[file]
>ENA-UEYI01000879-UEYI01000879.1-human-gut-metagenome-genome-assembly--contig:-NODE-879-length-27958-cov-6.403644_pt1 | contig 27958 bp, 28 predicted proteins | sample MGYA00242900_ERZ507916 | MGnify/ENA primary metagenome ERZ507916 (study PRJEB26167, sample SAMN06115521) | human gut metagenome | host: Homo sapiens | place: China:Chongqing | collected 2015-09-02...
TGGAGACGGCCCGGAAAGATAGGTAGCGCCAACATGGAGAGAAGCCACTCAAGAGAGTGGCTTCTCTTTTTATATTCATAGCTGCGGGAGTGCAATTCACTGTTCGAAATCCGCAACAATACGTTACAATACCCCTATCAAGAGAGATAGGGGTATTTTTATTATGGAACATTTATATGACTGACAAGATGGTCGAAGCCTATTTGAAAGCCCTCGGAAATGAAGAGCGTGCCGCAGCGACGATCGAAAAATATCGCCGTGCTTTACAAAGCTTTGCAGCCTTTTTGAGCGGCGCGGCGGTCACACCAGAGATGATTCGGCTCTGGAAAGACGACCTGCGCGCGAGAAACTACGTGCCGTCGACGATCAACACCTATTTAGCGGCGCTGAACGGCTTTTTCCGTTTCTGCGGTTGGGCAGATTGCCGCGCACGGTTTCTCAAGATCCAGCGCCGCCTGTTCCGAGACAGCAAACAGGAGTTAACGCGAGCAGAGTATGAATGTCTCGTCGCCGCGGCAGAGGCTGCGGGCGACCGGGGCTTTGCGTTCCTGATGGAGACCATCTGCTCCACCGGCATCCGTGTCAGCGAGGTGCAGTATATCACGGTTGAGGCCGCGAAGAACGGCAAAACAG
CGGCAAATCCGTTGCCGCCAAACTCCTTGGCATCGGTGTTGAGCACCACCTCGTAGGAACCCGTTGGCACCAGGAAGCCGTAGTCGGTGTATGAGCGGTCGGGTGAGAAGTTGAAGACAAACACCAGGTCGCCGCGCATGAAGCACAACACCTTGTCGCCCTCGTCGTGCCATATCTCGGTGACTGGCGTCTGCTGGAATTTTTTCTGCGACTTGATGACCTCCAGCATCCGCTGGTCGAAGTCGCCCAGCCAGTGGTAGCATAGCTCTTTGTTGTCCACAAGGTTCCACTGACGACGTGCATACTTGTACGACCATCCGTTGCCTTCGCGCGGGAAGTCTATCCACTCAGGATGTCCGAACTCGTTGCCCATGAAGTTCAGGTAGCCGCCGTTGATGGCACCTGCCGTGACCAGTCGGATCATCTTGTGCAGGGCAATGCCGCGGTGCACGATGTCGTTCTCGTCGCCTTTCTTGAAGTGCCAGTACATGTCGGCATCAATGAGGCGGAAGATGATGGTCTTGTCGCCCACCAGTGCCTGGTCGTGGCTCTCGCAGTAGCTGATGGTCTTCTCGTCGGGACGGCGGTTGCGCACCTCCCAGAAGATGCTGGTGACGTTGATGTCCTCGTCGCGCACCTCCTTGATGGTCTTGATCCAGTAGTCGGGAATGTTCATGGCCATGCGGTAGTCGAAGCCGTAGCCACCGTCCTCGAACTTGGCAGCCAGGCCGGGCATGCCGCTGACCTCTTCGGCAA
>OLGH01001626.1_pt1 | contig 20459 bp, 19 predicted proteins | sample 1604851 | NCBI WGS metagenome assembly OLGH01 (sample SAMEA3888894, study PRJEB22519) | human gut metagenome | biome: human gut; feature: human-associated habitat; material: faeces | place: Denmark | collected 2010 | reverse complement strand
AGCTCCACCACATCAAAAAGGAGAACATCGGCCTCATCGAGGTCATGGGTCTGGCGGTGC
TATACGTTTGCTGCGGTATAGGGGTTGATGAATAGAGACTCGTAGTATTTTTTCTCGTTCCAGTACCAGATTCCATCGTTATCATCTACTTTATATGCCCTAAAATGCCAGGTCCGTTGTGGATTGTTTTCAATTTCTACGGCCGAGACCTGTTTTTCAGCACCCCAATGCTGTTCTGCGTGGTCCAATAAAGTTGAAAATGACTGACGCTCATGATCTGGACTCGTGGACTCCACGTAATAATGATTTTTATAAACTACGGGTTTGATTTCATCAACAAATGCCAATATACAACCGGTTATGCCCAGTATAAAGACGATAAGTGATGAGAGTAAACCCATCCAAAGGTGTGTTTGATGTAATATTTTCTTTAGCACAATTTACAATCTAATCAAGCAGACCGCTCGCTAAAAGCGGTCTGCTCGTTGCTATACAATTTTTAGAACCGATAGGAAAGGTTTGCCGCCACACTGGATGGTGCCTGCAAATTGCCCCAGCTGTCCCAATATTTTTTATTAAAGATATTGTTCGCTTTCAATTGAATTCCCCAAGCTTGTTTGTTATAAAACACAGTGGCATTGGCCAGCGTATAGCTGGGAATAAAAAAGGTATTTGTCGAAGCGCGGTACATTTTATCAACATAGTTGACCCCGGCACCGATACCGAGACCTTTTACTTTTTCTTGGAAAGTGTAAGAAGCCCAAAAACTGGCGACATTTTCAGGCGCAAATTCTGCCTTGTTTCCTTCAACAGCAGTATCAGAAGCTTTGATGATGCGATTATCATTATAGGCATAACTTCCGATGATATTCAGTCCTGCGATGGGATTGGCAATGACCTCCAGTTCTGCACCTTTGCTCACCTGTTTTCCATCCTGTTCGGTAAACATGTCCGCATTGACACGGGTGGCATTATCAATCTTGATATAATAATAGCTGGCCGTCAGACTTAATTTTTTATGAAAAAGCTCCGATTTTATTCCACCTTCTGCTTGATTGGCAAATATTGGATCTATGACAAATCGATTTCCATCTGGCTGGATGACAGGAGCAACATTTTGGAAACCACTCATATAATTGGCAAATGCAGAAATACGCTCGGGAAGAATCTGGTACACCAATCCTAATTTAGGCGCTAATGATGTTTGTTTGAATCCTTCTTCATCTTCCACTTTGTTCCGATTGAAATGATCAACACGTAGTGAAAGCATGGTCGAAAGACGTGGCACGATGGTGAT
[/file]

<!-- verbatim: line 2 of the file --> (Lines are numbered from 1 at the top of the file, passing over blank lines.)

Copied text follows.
TGGAGACGGCCCGGAAAGATAGGTAGCGCCAACATGGAGAGAAGCCACTCAAGAGAGTGGCTTCTCTTTTTATATTCATAGCTGCGGGAGTGCAATTCACTGTTCGAAATCCGCAACAATACGTTACAATACCCCTATCAAGAGAGATAGGGGTATTTTTATTATGGAACATTTATATGACTGACAAGATGGTCGAAGCCTATTTGAAAGCCCTCGGAAATGAAGAGCGTGCCGCAGCGACGATCGAAAAATATCGCCGTGCTTTACAAAGCTTTGCAGCCTTTTTGAGCGGCGCGGCGGTCACACCAGAGATGATTCGGCTCTGGAAAGACGACCTGCGCGCGAGAAACTACGTGCCGTCGACGATCAACACCTATTTAGCGGCGCTGAACGGCTTTTTCCGTTTCTGCGGTTGGGCAGATTGCCGCGCACGGTTTCTCAAGATCCAGCGCCGCCTGTTCCGAGACAGCAAACAGGAGTTAACGCGAGCAGAGTATGAATGTCTCGTCGCCGCGGCAGAGGCTGCGGGCGACCGGGGCTTTGCGTTCCTGATGGAGACCATCTGCTCCACCGGCATCCGTGTCAGCGAGGTGCAGTATATCACGGTTGAGGCCGCGAAGAACGGCAAAACAG